Can there be too much poker? Top pro players are about to find out.
The schedule was announced last week for the return of the flagship World Series of Poker at the Rio from Sept. 30 to Nov. 23. That massive tournament series will follow the WSOP Online, with its U.S. portion running from July 1 to Aug. 1 on WSOP.com and its international version running from Aug. 1 to Sept. 12 on GGPoker.
“That’s a lot of poker,” said Phil Hellmuth, the all-time leader with 15 WSOP bracelets. “As much as all of us are excited, on the other hand that’s a lot of time and effort and work.”
The WSOP awards trophy bracelets for its tournament victories.
The flagship WSOP was canceled last year and delayed from the summer to the fall this year because of the coronavirus pandemic. The WSOP Online was held in place of the live WSOP last year, but was kept on the schedule this year.
Daniel Negreanu, a six-time WSOP bracelet winner, said he thinks poker players will enjoy getting out of the Las Vegas heat during the live WSOP, and he will have a different experience when retreating to his trailer in the parking lot on breaks.
“Maybe heat rather than air conditioning for the first time,” he said.
Negreanu plans to play the U.S. WSOP Online from his Las Vegas home, then travel to Mexico for the international version before returning for the WSOP at the Rio.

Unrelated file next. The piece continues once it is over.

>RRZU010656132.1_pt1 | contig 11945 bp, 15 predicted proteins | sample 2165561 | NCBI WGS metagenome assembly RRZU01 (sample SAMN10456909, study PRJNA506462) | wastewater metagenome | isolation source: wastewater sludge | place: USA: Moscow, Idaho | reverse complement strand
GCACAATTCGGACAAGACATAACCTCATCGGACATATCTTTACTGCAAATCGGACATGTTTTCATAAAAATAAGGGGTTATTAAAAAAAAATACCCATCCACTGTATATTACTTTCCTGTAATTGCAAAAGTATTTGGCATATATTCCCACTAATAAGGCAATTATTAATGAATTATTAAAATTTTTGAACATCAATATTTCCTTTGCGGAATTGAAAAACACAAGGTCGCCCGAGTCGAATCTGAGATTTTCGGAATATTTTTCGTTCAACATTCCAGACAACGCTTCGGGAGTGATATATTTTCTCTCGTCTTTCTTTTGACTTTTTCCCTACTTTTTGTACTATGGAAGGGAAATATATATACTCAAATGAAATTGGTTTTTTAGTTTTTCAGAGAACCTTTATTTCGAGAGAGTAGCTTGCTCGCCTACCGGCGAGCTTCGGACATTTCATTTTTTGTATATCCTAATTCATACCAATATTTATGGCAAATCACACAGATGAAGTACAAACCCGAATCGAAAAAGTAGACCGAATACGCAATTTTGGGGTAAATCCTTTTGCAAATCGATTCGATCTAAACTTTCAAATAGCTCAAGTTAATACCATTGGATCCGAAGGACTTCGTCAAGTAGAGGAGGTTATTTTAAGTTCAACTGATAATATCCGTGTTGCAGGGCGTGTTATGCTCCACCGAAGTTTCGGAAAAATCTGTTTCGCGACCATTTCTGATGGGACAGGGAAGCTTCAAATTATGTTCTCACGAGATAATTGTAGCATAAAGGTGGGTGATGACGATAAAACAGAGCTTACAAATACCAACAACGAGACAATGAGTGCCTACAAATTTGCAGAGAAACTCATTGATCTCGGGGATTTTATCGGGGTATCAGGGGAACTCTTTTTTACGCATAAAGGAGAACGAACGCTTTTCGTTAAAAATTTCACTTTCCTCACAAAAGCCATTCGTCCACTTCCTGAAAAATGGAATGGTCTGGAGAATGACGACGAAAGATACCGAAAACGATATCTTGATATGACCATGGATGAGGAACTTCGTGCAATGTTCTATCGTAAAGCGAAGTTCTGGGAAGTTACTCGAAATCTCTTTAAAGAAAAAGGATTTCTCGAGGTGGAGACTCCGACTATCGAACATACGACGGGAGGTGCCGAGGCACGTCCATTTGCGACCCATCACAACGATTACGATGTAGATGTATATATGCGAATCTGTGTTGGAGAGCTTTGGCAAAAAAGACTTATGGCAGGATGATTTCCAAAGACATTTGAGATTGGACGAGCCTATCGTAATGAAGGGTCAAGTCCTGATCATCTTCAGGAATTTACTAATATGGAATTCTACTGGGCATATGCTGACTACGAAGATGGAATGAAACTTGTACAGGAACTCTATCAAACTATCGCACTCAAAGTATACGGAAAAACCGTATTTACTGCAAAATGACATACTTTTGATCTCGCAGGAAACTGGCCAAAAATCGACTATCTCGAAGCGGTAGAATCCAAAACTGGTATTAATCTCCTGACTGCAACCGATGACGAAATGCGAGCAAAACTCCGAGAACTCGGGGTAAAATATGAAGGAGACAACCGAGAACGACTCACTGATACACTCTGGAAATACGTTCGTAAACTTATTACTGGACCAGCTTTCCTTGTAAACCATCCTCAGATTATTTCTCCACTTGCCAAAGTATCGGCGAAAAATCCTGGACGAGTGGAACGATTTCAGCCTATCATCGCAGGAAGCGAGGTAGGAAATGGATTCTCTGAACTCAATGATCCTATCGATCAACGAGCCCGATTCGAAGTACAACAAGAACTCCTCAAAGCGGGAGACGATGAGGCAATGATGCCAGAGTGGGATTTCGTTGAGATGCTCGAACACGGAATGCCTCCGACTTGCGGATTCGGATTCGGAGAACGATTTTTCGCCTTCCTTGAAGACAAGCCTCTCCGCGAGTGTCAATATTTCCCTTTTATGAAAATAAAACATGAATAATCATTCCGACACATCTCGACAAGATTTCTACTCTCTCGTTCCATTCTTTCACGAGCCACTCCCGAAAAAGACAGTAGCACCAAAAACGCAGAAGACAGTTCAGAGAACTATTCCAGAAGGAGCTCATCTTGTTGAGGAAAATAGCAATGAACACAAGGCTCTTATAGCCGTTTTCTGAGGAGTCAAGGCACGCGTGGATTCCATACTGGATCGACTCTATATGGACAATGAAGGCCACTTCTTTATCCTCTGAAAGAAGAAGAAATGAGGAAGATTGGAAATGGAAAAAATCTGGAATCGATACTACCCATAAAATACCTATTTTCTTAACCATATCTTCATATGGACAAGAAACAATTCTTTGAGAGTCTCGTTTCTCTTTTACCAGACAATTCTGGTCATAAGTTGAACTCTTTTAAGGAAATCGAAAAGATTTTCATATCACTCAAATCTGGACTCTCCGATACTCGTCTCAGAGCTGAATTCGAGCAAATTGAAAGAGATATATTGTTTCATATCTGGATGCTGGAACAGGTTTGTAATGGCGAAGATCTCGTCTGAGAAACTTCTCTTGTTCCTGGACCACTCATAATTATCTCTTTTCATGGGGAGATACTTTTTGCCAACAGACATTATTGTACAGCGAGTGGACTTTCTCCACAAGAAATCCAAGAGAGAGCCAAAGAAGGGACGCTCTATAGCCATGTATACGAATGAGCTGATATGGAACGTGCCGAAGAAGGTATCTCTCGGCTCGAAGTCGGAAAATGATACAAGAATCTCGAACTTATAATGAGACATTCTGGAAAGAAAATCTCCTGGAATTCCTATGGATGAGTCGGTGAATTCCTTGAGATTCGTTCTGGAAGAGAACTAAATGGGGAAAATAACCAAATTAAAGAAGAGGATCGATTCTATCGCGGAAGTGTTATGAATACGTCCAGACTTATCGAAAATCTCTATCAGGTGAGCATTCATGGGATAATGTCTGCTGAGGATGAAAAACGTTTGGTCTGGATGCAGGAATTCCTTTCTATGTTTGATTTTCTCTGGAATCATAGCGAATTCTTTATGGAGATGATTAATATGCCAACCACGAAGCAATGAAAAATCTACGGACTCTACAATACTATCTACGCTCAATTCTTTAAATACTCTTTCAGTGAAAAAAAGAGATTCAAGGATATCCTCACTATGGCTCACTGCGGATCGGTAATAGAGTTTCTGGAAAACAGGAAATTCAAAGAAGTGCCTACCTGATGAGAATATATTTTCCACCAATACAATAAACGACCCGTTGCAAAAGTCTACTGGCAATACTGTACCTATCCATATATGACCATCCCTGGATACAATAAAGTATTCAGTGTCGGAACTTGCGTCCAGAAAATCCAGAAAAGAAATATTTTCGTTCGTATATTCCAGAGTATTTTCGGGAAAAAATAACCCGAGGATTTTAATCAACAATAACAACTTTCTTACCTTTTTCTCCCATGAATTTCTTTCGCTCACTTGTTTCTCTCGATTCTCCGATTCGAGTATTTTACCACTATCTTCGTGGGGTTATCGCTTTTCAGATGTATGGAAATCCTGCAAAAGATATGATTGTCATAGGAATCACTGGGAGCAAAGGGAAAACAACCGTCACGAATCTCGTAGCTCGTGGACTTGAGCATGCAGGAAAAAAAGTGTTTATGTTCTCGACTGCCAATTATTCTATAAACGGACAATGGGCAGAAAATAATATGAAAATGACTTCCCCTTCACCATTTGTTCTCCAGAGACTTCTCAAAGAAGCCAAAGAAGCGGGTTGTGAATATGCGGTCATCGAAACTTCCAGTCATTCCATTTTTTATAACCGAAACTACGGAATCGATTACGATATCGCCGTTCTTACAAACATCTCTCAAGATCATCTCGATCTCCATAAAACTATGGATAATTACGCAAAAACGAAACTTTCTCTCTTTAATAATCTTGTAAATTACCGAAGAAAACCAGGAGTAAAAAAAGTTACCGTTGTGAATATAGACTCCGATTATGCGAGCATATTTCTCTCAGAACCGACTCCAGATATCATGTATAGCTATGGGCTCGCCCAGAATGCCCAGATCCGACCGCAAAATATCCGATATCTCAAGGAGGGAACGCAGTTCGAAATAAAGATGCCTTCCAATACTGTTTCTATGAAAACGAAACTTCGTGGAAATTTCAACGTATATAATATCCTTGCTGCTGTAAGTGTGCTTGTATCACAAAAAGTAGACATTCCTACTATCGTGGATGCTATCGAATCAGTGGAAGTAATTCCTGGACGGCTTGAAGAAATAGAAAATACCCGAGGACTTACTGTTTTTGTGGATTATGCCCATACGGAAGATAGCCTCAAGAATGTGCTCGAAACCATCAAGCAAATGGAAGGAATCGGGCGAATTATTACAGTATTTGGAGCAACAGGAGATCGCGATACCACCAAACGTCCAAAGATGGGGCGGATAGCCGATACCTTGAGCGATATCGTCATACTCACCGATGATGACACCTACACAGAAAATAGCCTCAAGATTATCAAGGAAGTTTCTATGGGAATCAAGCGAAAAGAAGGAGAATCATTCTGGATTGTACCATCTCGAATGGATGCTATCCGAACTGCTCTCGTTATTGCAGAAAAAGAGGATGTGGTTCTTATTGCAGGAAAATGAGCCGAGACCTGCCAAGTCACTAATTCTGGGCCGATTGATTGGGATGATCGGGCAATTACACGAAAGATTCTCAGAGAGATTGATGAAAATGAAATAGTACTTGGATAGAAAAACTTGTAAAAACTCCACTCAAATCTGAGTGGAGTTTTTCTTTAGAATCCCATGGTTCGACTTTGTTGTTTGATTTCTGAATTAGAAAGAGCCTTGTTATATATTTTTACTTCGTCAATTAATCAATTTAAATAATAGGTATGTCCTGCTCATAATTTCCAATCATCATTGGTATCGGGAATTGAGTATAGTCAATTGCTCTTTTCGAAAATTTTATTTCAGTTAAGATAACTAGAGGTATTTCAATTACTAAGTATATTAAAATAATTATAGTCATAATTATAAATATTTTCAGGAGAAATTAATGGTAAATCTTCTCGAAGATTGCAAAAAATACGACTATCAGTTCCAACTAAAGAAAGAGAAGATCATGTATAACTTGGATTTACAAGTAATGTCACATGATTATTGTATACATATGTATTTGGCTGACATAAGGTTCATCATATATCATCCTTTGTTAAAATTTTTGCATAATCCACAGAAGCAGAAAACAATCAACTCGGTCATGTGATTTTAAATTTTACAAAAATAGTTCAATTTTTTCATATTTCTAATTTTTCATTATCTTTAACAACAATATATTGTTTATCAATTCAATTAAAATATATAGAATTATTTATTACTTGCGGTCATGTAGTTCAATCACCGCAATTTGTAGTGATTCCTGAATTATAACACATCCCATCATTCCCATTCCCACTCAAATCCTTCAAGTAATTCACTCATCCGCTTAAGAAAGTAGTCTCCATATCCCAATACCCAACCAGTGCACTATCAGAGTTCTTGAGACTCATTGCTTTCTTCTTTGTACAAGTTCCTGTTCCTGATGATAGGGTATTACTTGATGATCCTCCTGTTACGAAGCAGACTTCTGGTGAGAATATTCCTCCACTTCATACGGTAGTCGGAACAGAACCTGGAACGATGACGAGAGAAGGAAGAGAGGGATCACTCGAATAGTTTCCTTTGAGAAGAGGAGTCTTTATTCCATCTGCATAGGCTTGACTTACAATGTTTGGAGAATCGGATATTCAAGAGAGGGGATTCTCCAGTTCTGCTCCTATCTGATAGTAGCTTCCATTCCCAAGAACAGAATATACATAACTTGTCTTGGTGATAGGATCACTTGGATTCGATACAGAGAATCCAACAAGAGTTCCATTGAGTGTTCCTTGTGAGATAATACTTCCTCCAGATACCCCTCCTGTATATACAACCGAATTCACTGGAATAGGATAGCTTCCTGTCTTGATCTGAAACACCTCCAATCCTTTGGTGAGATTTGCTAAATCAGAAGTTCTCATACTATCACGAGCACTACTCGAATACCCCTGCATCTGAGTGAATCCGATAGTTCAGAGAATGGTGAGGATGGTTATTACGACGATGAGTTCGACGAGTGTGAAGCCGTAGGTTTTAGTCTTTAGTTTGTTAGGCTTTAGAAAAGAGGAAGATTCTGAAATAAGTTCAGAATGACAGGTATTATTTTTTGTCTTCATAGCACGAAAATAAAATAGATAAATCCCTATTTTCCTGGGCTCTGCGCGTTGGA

“It is kind of daunting when you take it in as like, ‘Oh, my god, I’m going to be playing poker basically every day for the rest of the year,’” he said.
As usual, the WSOP schedule at the Rio offers poker players from virtually all levels a shot at glory, with buy-ins ranging from $400 to $250,000. On opening day, Hellmuth and Negreanu will be jumping into a $25,000 buy-in HORSE event that should be filled with poker’s elite. (HORSE is a rotation of five poker games — Limit Hold’em, Omaha High-Low, Razz, Seven-card Stud and Seven-card Stud High-Low).
The next day, the WSOP will host the first of three starting flights for The Reunion, a $500 No-limit Hold’em event with a $5 million guaranteed prize pool.
“I love the schedule. I think they did a really great job as always,” Negreanu said. “There’s something there for everybody.”
David Peters, a two-time WSOP bracelet winner who won his second straight U.S. Poker Open title last week, said he wasn’t concerned about burning out on high-stakes poker.
“I like the action,” he said. “And if I feel like I’m worn out or want a break, I can always take a break. I’m not going to force myself to play everything.”